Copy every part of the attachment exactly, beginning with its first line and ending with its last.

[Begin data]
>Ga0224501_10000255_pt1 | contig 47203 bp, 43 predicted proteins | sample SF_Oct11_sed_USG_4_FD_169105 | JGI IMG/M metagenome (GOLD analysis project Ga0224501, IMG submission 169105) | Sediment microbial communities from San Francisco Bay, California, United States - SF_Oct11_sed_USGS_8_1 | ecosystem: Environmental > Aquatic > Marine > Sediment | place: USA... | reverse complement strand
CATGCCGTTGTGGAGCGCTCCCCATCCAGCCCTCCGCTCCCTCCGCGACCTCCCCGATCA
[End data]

>Ga0224501_10000255_pt1 | contig 47203 bp, 43 predicted proteins | sample SF_Oct11_sed_USG_4_FD_169105 | JGI IMG/M metagenome (GOLD analysis project Ga0224501, IMG submission 169105) | Sediment microbial communities from San Francisco Bay, California, United States - SF_Oct11_sed_USGS_8_1 | ecosystem: Environmental > Aquatic > Marine > Sediment | place: USA... | reverse complement strand
CATGCCGTTGTGGAGCGCTCCCCATCCAGCCCTCCGCTCCCTCCGCGACCTCCCCGATCA